Mr Mills was speaking at the Resources and Waste Strategy Revisited conference yesterday (12 May), which was organised by letsrecycle.com.
In its delayed consistency consultation, Defra proposed that councils would have to provide every household and business with a plastic, paper and card, glass, metal and food waste collection service by 2023 (see letsrecycle.com story).
However, the department says it recognises that it may not be practicable for all local authorities and other waste collectors to collect these materials from the outset, or for sorting and treatment facilities to have made necessary changes to accept these materials by then. It is therefore seeking views on any necessary ‘transitional arrangements’.
Ministers are also considering free garden waste collections for every home, which they say could save householders more than £100 million a year in green waste charges.
Mr Mills said that while the ambitious legislation signalled a “great direction” from the department, much more detail was needed.
He said: “This is clearly the biggest cross-sector change in a generation, focusing across different sectors. Not just household waste but also businesses and non-household municipal sectors.
“However, there are many unanswered questions and still a lot of work to do. For example, separate collection requirements are still in play but collectors now must undertake new TEEP assessments for household and non household sectors.
“We have to think about the tests and the guidance which needs to be developed with this, but we’re going to be collecting established materials along with new materials such as film. How these all come together and what looks like good practice?”
The TEEP regulations are part of rules around the collection of waste for recycling and are an essential part of Duty of Care and other legislative requirements in the UK. They require separate collections (typically by material), but this does not have to happen if it can be shown that one or more of three factors apply – technically, environmentally and economically practicable – so that there is a valid case for not collecting separately.
The consultation also said that plastic film should be included from 2027, and included metal packaging such as foils and aerosols to be included from the start.
According to Mr Mills, this has led to even more unanswered questions and could change the face of collections in the future.
“There are many unanswered questions and still a lot of work to do”
Mr Mills continued: “We have to consider, what is the burden on local authorities? Do we really know what those collection and processing costs will be? Do we really know how consumers and residents will respond? Have we got enough treatment capacity?
“There are many unanswered questions and still a lot of work to do. I think there will also be a response from producers in terms of fee modulation and how they might re-design materials, which will have knock-on effect of collections, along with a DRS. There is a feeling that to encompass all of this, collections are going to get more and more complex and we can expect frequency and service changes to happen.”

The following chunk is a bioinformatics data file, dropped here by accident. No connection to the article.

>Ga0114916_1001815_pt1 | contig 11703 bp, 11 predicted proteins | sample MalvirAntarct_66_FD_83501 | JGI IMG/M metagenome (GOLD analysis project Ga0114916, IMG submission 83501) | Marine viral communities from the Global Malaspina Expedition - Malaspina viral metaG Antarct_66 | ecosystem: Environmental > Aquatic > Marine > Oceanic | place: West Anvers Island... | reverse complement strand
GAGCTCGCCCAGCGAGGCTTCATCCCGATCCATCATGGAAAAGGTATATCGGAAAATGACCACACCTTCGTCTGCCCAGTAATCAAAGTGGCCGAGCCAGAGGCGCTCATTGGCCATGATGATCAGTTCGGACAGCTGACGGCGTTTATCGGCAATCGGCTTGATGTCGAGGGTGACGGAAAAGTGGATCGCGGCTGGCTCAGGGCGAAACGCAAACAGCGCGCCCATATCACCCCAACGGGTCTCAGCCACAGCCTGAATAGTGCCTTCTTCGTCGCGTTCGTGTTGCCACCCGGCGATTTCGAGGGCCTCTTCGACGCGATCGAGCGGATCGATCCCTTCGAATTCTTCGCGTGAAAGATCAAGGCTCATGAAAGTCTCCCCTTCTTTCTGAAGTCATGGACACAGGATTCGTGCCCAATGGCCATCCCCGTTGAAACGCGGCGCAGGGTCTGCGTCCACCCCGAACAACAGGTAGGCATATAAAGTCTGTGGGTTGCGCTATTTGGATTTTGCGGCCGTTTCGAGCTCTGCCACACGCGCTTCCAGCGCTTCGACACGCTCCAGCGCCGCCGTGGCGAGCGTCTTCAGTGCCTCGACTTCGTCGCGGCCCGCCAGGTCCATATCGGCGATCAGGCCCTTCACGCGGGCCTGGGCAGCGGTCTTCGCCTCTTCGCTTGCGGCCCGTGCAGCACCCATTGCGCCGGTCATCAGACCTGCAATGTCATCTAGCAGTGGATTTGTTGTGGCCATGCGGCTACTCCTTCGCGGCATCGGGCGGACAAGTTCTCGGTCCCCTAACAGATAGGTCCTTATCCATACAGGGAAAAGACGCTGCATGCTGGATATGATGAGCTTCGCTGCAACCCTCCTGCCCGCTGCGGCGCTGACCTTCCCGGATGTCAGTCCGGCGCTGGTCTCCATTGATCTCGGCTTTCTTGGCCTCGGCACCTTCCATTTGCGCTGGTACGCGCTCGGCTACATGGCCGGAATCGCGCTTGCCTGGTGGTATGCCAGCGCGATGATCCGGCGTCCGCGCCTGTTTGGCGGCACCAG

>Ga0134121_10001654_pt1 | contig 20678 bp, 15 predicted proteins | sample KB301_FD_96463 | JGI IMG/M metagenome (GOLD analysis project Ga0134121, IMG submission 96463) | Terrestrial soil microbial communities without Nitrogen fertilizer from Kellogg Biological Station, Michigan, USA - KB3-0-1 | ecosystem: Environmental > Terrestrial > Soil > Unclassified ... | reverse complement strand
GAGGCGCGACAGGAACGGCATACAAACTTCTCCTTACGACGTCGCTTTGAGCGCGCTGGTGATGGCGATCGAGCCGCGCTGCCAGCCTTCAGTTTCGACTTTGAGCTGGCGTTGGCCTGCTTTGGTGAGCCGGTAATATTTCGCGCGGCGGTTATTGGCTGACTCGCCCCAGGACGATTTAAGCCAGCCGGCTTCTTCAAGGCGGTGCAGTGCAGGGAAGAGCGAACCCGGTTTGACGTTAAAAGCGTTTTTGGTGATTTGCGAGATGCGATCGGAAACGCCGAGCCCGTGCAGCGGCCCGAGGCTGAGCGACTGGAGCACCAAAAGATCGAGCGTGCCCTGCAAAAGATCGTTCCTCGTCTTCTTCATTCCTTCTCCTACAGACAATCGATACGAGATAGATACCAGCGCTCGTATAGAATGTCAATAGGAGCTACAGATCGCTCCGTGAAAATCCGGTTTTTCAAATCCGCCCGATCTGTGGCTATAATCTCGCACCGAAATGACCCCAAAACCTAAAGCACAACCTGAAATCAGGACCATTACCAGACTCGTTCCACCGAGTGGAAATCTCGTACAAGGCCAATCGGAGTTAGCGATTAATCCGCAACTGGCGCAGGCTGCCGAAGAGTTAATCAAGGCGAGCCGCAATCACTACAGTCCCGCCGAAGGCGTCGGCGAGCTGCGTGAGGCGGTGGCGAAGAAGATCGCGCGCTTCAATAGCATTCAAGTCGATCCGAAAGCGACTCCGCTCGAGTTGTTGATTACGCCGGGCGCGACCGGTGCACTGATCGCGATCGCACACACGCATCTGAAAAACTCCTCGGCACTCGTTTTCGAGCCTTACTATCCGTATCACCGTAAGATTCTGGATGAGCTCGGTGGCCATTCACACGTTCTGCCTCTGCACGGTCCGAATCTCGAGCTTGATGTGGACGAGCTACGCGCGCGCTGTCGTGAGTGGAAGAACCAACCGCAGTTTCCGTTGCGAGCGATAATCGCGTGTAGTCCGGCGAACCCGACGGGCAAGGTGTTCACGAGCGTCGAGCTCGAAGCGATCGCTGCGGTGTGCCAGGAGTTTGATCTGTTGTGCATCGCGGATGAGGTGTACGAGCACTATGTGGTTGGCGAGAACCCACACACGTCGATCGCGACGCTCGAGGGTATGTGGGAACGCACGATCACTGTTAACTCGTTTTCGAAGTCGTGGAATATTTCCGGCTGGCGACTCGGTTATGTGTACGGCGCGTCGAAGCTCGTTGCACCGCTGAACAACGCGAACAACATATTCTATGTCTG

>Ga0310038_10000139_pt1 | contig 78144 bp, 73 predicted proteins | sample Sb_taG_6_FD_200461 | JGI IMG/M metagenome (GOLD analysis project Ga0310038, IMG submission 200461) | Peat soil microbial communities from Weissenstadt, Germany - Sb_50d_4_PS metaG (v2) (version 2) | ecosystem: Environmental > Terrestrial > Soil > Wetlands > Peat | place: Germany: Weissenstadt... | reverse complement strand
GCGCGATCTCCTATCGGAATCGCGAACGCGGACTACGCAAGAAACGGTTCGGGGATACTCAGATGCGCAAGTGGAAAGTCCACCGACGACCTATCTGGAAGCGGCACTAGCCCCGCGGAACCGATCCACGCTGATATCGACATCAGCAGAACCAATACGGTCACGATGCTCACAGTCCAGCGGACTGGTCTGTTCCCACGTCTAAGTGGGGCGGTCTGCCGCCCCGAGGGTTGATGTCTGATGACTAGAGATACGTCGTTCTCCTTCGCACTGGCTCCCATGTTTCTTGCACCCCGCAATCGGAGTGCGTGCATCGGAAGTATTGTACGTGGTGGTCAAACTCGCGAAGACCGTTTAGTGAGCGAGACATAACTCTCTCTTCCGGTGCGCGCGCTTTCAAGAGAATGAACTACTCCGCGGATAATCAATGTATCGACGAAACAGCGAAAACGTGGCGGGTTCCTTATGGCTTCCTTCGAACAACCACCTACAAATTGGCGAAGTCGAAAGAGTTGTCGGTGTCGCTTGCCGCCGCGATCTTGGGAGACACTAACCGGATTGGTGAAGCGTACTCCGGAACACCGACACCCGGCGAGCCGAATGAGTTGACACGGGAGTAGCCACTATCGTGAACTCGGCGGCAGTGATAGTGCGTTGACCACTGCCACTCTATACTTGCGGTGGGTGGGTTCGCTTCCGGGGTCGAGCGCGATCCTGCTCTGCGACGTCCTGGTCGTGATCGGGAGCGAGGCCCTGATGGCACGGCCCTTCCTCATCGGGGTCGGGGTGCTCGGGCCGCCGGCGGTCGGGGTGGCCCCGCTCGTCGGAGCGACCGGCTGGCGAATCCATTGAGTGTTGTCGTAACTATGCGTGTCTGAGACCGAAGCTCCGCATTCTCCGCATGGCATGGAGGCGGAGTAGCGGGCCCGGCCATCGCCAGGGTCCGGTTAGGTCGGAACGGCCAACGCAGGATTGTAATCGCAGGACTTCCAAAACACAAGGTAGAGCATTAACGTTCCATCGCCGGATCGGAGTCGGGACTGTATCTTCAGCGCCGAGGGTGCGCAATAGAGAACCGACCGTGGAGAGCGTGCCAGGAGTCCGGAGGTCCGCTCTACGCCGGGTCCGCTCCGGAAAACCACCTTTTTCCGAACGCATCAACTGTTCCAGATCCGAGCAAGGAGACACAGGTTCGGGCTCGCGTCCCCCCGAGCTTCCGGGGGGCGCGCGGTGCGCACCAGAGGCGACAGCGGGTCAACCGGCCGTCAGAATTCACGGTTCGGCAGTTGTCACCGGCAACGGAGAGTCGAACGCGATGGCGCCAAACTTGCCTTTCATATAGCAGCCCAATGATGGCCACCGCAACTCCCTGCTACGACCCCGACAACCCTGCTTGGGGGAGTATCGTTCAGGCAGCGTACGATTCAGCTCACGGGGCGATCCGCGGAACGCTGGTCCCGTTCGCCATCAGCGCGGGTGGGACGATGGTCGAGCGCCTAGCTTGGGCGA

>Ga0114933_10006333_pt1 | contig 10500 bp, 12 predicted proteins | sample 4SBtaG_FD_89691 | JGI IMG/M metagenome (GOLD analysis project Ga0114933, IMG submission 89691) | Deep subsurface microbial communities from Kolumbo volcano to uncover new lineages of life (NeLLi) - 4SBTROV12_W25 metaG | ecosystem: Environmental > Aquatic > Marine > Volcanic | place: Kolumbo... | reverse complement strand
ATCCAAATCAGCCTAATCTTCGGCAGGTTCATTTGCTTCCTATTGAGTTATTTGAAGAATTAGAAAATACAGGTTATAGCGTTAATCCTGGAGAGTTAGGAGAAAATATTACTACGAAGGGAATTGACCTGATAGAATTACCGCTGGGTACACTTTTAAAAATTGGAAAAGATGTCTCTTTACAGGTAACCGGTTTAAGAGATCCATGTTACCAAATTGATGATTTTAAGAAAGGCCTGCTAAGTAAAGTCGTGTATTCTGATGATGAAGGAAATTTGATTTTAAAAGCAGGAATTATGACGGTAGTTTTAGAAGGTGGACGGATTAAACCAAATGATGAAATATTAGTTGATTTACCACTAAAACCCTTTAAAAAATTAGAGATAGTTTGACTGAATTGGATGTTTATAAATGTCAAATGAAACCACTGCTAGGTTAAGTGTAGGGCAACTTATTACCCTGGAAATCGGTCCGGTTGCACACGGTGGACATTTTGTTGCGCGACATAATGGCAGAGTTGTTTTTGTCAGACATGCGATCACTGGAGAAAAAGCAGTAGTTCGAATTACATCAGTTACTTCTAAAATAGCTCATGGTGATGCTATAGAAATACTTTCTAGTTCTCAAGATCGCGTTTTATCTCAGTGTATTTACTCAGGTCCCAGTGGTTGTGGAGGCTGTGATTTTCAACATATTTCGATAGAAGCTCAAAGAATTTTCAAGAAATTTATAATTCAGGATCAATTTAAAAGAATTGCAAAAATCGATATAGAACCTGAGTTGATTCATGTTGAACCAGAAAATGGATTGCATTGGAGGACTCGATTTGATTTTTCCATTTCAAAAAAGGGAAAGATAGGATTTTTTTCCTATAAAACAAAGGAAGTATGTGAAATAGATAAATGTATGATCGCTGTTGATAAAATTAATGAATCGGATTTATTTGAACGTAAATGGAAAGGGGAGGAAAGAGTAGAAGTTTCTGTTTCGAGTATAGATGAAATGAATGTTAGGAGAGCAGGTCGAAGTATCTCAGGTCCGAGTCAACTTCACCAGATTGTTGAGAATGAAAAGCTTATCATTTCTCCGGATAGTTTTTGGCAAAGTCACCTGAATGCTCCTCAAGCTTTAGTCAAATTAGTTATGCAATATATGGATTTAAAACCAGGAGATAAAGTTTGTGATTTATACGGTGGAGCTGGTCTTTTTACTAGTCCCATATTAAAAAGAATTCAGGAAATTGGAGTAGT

Following on from Mr Mills was Andrew Bird, national representative of the Local Authority Recycling Advisory Committee (LARAC).
Mr Bird spoke about the provision for free garden waste collections set out in the consultation, which has been one of the most contentious issues for local authorities.
Mr Bird, who is also head of recycling and fleet services for Newcastle under Lyme borough council, dismissed the idea that free garden waste would remove this material from residual collections.
“We have charged for three years and we have not seen any garden waste in our residual waste after introducing charges. We had some in depth composition analysis in the year following its introduction and it wasn’t there. We are collecting nearly 80% of the tonnage as when it was a free service.
“Where the other 20% has gone, nobody knows, it isn’t at HWRCs or residual so we can presume it has been composted.
“Other authorities who charge have similar data to ours, so I think there is much more work to be done. It’s important to remember that the only reason we introduced charging was because of huge government cutbacks, we simply had no choice. It was either stop the service all together or charge for it.
“We are already collecting 80% tonnage we used to, the quality is better as people used the free service as a means to hide residual waste.”
In response to this, Mr Mills said that responses to the government’s first consultation in 2019 didn’t follow this rhetoric.
“I agree with some of the things Andrew has said, but in 2019 Defra asked for evidence and there was very little back. They share with WRAP what they received and actually it didn’t follow what Andrew said. Examples from local authorities showed a large concentration of garden waste in residual. So, if there is plea from councils please send in this data, but what was sent in last time didn’t echo that.
“Last year we published a waste composition report from 174 local authorities, all consistently showing various degrees of garden waste in residual. Some consultants suggest 33%, which seems ridiculous, we would consider it to be much lower. But the point is there is some in there, and we would encourage to authorities to look at how we can get the remaining garden waste out of the residual bin.”